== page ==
Ever since John McCarthy came up with the principle of that “computation may someday be organised as a public utility” back in the 1960s – and so creating the science (if that is the right word) of cloud computing – security has been a watchword when it comes to the cloud.
And by association, firewalls are inextricably linked to the process of securing the cloud-computing environment.
But with the arrival of advanced cloud services such as Facebook and Salesforce, comes with it an increased pressure on the structure and capabilities of the firewall itself. Moving data securely into and out of the cloud takes a lot more processing power – in real time – than checking data as it traverses the internet/Internet perimeter, largely owing to the high data throughputs that are involved with such transfers.
Just to make life interesting, we are moving into an era of software and firmware-driven firewalls, meaning that the useful life of a given firewall technology is now greatly extended.
Add in the need to meet an increasingly tighter set of compliance rules – created against the backdrop of more complex regulatory mandates – and you have a recipe for greater stress on the IT security systems involved.
The good news is that the increasing automation of firewall policies (aka rules) has become a lot more commonplace, meaning that, not only do organisations realise the efficiency savings that results from well-applied automation, bit they also gain a greater level of visibility and control over a more flexible perimeter.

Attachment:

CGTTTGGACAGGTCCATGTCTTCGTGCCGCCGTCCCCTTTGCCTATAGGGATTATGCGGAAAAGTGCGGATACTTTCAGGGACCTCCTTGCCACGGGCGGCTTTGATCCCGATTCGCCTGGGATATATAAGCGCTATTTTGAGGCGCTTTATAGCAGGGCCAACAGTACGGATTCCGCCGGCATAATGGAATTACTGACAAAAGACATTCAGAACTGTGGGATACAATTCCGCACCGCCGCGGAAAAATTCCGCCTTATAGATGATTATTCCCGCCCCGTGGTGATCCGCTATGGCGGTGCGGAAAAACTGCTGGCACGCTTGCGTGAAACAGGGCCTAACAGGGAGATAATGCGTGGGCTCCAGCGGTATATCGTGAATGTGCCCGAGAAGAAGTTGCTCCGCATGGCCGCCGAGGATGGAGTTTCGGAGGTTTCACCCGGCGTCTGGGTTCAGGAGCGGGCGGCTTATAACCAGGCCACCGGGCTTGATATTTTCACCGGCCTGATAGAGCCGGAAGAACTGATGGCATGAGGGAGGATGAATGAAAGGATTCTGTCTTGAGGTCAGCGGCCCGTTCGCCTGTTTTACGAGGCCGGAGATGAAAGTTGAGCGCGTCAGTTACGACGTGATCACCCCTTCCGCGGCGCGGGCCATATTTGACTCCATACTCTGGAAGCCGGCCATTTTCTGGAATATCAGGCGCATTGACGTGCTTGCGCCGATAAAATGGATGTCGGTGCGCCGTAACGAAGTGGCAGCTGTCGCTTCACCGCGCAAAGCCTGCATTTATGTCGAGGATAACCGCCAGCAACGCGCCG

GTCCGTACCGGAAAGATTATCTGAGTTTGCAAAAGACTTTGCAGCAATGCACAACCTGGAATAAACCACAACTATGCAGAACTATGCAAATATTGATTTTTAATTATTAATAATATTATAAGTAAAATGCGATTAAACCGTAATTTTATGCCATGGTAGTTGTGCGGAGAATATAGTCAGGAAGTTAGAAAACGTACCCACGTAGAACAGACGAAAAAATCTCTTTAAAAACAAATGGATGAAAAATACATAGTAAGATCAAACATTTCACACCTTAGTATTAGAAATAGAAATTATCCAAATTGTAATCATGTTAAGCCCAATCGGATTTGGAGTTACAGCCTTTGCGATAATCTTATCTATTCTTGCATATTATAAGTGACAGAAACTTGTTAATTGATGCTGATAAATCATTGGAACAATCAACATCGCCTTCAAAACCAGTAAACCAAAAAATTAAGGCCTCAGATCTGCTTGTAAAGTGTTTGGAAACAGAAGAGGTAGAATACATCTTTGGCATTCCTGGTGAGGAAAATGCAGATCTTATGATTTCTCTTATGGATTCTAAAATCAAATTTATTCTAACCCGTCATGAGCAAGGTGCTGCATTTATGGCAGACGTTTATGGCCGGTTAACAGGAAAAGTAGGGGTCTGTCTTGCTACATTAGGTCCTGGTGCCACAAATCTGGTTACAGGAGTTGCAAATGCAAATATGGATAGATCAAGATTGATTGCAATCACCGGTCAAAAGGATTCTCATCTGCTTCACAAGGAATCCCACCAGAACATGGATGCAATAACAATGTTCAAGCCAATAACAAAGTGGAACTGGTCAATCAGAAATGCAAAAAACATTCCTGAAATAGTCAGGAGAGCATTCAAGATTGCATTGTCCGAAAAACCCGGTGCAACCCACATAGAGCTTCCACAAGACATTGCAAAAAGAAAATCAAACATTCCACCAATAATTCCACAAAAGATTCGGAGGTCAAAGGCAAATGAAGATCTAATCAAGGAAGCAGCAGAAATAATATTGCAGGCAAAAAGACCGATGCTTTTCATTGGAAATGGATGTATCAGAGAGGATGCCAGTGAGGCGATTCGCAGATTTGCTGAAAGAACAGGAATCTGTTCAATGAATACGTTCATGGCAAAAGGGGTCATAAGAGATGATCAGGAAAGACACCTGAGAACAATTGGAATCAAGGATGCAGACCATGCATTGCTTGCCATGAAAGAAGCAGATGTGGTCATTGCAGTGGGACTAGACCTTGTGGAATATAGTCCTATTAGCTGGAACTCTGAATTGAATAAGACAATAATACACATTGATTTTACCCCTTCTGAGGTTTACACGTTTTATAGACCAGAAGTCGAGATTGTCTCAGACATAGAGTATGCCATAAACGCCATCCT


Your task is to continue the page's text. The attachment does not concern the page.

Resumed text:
But it is not all wine and roses, as the days of straightforward firewalls covering network address translation features, terminating VPN sessions, and making allow/block decisions on access requests – have given away to a dynamic and high data throughput IP traffic stream that includes a flotilla of Port 80 (and beyond) traffic that can hide many different types of threats.
Despite this seachange in firewall requirements, it is still quite common to see IT security teams managing their configuration rules using simple text files.
But this approach is potentially error-prone in today’s climate of cloud-based applications, data centre virtualisation and compliance requirements, for the simple reason that cloud-based services require application awareness in firewall rules.
For example, many organisations make use of cloud-based services such as Facebook, Google, LinkedIn or Salesforce.com for important elements of their business. These services are not just simple Web sites – they deliver a mix of hundreds of personal-use and business applications in an extensible code environment.